Operation Anthropoid was the code name for the assassination during World War II of Schutzstaffel (SS)-Obergruppenführer and General der Polizei Reinhard Heydrich, head of the Reichssicherheitshauptamt, the combined security services of Nazi Germany, and acting Reichsprotektor of the Protectorate of Bohemia and Moravia.
Prague Castle is a castle complex in Prague, Czech Republic, dating from the 9th century. It is the official office of the President of the Czech Republic. The castle was a seat of power for kings of Bohemia, Holy Roman emperors, and presidents of Czechoslovakia. The Bohemian Crown Jewels are kept within a hidden room inside it.
The Sudeten German Party was created by Konrad Henlein under the name Sudetendeutsche Heimatfront on 1 October 1933, some months after the First Czechoslovak Republic had outlawed the German National Socialist Workers' Party. In April 1935, the party was renamed Sudetendeutsche Partei following a mandatory demand of the Czechoslovak government. The name was officially changed to Sudeten German and Carpathian German Party in November 1935.
Karl Hermann Frank was a prominent Sudeten German Nazi official in the Protectorate of Bohemia and Moravia prior to and during World War II. Attaining the rank of Obergruppenführer, he was in command of the Nazi police apparatus in the Protectorate, including the Gestapo, the SD, and the Kripo. After the war, Frank was tried, convicted and executed for his role in organizing the massacres of the people of the Czech villages of Lidice and Ležáky.
Alois Eliáš was a Czech General and politician. He served as Prime Minister of the puppet government of the German-occupied Protectorate of Bohemia and Moravia from 27 April 1939 to 27 September 1941, but maintained contact with the government-in-exile. Because of his participation in the anti-Nazi resistance, he was the only head of government to be executed by the Nazis during the war.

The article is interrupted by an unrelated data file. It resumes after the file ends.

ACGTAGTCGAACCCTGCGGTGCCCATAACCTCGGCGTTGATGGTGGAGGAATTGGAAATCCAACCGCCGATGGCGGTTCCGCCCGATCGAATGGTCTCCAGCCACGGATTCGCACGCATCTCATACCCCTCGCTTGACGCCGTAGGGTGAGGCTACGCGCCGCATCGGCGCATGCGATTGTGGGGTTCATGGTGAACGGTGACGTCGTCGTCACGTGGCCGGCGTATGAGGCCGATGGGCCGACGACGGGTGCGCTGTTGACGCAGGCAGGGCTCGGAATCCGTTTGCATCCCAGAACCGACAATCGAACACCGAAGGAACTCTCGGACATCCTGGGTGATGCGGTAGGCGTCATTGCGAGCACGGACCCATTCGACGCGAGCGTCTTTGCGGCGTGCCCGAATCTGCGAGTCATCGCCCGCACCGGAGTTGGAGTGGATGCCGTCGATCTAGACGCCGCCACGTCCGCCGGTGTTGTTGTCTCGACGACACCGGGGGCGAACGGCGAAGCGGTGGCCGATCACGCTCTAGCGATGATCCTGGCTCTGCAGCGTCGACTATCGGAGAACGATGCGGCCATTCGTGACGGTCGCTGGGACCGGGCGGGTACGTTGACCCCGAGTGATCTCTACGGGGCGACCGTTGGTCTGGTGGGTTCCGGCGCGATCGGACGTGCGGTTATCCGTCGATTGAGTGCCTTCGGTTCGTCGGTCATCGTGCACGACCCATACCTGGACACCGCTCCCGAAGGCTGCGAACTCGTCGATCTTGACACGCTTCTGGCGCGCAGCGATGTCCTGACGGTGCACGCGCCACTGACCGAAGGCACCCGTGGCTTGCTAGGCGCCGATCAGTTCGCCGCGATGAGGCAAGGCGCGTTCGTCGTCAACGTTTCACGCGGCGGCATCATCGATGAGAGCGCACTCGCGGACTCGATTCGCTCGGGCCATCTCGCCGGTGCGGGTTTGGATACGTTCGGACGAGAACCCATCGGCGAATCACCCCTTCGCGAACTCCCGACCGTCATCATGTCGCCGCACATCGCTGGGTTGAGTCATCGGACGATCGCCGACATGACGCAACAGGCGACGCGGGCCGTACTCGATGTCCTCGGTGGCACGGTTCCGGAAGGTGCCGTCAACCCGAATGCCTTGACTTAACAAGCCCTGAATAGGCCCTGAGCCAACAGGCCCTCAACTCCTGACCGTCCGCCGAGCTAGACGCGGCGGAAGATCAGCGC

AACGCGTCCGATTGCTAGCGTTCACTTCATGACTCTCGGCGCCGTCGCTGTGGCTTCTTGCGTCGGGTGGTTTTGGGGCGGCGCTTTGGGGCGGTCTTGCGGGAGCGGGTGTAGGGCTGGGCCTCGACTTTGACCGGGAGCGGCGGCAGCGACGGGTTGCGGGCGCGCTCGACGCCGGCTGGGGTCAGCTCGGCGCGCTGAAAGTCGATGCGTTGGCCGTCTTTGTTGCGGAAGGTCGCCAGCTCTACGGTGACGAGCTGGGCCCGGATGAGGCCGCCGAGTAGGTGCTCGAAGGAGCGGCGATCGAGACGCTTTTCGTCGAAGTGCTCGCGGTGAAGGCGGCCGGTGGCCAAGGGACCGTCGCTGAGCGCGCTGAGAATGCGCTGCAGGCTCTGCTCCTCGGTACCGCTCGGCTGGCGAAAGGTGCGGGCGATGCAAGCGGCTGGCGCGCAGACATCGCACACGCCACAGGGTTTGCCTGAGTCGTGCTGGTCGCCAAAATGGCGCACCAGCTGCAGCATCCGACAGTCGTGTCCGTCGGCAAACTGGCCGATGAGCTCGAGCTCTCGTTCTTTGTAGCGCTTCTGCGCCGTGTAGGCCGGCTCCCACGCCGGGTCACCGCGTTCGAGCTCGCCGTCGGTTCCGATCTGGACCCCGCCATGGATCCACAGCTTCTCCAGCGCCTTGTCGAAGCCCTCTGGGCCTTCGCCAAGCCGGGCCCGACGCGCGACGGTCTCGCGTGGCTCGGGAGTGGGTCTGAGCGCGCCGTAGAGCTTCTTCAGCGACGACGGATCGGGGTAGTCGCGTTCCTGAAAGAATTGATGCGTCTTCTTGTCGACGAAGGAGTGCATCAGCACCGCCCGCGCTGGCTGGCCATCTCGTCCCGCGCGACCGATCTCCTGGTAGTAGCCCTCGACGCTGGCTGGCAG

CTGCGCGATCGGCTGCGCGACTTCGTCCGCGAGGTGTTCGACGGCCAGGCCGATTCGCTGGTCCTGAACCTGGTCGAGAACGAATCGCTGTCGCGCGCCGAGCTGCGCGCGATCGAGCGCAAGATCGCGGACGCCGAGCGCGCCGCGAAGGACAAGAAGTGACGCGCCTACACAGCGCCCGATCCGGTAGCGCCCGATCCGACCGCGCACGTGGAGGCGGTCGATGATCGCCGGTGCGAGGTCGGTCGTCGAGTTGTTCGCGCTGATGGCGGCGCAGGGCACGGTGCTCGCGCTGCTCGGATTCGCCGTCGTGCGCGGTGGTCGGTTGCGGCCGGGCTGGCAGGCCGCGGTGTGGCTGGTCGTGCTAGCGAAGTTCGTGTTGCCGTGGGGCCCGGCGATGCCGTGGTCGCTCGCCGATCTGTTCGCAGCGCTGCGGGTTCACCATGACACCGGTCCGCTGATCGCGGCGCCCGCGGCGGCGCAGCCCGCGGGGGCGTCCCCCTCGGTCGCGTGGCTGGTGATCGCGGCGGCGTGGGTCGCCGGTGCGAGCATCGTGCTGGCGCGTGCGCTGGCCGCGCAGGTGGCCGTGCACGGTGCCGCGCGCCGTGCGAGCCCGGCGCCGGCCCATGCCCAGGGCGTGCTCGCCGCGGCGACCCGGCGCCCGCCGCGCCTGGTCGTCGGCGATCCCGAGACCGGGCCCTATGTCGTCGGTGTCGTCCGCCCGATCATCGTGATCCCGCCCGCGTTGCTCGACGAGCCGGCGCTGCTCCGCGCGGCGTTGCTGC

Jaroslav Krejčí was a Czech lawyer and politician. He served as Prime Minister of the Protectorate of Bohemia and Moravia from September 28, 1941 to January 19, 1945.
Richard Bienert was a Czech high-ranking police officer and politician. He served as prime minister of the Protectorate of Bohemia and Moravia from January 19 to May 5, 1945. After World War II he was sentenced to prison for collaboration with Nazis.
Emanuel Moravec was a Czech army officer and writer who served as the collaborationist Minister of Education of the Protectorate of Bohemia and Moravia between 1942 and 1945. He was also chair of the Board of Trustees for the Education of Youth, a fascist youth organisation in the protectorate.
The Second Czechoslovak Republic, sometimes also called the Czecho-Slovak Republic, existed for 169 days, between 30 September 1938 and 15 March 1939. It was composed of Bohemia, Moravia, Silesia and the autonomous regions of Slovakia and Subcarpathian Rus', the latter being renamed on 30 December 1938 to Carpathian Ukraine.
Resttschechei or Rest-Tschechei was the Nazi designation used for the remaining Czech parts of Czechoslovakia that were de facto annexed by Nazi Germany on 15/16 March 1939 as the Protectorate of Bohemia and Moravia with its military occupation. This occurred after an ultimatum was presented to president Emil Hacha during his March visit to Hitler in Berlin, threatenening that its rejection would mean the downright enslavement of the autonomous Czech population.
The Final Solution of the Czech Question was the Nazi German plan for the complete Germanization of the Protectorate of Bohemia and Moravia. German sociologist and anthropologist Karl Valentin Müller asserted that a large part of the Czech nation was racially Aryan and could be Germanized. This was in stark contrast to Germany's Final Solution to the Jewish Question. However, Müller asserted that the Germanization should take place without coercion; instead, he suggested a system of social incentives.
National Partnership was the only authorized political party in Protectorate of Bohemia and Moravia. It had mandatory membership for all Czech male full-aged citizens of the Protectorate.
The Government Army was the military force of the Protectorate of Bohemia and Moravia during the time period of the German occupation of the Czech lands.
| President of Czechoslovakia |
| State President of Protectorate of Bohemia and Moravia |